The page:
Located in Oaxaca, Mexico is a cave called Cueva Chevé. At 4,868ft deep and 5.6 miles long its the 12th deepest cave in the world but has the potential to become the deepest. I spent two months and over 28 days camped underground photographing and exploring its depths on an international expedition sponsored by the Explorer's Club.

Victor M. standing in the enormous entrance to Cueva Chevé. Millions of years ago water cut through this rock and began its journey downward. The further down you go, the more you run into water.

Rappelling through a waterfall in a section aptly name "Wet Dreams."

Carved by water over millions of years, the cave winds down through the limestone until it reaches the denser granite where it then traverses the base of the mountains above it. It takes 3 days to reach the deepest known point. Literal miles of rope and hundreds of bolts are necessary to rig the over 120 vertical drops one must navigate in order to get there. The amount of man-power required to rig Cueva Chevé for safe travel is monumental.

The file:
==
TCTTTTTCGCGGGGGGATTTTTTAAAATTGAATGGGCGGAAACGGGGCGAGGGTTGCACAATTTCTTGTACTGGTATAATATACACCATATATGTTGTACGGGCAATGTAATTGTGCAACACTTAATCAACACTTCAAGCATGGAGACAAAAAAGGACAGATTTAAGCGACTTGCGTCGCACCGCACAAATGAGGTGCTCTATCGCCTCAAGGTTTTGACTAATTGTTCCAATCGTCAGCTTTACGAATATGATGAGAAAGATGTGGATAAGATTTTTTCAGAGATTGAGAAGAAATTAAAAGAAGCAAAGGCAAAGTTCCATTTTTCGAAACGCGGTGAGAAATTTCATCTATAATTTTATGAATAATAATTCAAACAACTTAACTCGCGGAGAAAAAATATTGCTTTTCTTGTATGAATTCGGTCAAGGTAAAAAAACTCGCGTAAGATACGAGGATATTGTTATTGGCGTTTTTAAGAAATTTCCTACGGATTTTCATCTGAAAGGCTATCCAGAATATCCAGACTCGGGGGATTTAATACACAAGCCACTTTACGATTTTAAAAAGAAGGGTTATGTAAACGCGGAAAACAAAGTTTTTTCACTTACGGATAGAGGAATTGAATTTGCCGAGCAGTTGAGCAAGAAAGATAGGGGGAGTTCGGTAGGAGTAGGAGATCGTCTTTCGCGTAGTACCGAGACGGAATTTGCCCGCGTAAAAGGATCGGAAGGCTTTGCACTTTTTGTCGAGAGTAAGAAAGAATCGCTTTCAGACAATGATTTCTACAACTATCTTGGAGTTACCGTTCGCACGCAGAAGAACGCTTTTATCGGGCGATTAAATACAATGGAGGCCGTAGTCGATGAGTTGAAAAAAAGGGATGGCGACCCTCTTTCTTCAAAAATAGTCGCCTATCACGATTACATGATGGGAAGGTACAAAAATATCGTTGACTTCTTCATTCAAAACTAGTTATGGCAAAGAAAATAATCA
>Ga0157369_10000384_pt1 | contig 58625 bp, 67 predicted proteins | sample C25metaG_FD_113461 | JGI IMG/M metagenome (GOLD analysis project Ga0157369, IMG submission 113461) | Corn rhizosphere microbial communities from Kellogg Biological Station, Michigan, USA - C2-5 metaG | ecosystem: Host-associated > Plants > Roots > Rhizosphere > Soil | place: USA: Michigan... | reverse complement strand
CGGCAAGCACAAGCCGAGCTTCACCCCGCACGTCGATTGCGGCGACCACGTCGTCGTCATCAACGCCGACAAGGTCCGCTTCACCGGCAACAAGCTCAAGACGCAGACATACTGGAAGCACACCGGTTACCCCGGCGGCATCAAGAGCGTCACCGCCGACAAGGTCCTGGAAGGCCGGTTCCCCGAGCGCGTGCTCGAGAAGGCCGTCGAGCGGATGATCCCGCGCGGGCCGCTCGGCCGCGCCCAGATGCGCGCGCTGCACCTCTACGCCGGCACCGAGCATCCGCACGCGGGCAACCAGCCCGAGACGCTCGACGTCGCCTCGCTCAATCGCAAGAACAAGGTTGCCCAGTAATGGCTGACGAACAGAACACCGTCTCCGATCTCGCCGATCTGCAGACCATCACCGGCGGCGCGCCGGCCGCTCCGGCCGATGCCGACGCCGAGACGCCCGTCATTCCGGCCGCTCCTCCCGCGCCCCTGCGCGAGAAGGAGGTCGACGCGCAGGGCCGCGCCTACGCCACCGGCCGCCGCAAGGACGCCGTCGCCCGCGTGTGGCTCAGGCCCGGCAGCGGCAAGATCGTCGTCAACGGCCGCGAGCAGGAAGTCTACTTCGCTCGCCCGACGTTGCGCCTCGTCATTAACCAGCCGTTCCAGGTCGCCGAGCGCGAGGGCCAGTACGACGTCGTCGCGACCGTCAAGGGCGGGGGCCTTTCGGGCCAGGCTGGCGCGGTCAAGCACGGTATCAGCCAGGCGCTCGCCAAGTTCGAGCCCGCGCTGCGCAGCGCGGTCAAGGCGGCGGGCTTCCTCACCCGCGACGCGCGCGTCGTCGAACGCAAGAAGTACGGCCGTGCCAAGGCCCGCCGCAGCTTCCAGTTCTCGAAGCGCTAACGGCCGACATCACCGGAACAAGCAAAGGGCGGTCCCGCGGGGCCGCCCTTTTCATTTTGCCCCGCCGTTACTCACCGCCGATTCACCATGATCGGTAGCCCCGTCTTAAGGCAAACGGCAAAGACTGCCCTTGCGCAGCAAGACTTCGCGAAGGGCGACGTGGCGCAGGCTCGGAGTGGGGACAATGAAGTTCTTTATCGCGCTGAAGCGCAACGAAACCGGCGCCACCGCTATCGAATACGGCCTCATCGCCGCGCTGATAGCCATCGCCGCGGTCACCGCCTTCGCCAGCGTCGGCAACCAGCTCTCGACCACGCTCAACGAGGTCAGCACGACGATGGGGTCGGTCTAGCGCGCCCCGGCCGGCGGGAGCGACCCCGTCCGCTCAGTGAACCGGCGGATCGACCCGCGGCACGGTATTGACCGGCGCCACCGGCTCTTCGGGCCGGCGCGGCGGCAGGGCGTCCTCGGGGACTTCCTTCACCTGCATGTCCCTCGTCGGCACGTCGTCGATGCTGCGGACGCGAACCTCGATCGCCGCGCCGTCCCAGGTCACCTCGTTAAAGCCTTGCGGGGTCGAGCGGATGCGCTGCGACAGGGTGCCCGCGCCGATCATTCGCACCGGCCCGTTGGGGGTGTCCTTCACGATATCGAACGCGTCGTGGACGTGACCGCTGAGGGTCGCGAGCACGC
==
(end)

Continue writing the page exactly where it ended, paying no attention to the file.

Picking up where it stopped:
One of the hundreds of sections of the cave that require ropes to stay safe.

During the rainy season, this entire passage will be filled with a torrent of water that will slowly tear the rock apart.

How Far Can
You Go?

The name of the game in caving is sniffing out every possible way onward to increase the length or depth of the cave. This means squeezing through the smallest fissure or aid climbing up and over an obstacle to find free passage. You simply dont know where the route forward might be. Like scaling a reverse Mt. Everest, but without seeing the peak.

This photo won me Editor's pick by Senior Producer Matt Adams of National Geographic. His comments: I can only imagine how cool of an adventure this would be to explore this cave. I imagine it being so quiet as the only thing you can probably hear is the water dripping off of the sides and the movement of the person you're with.
~ Ironically, it was loud AF.


Read the New Yorker story here.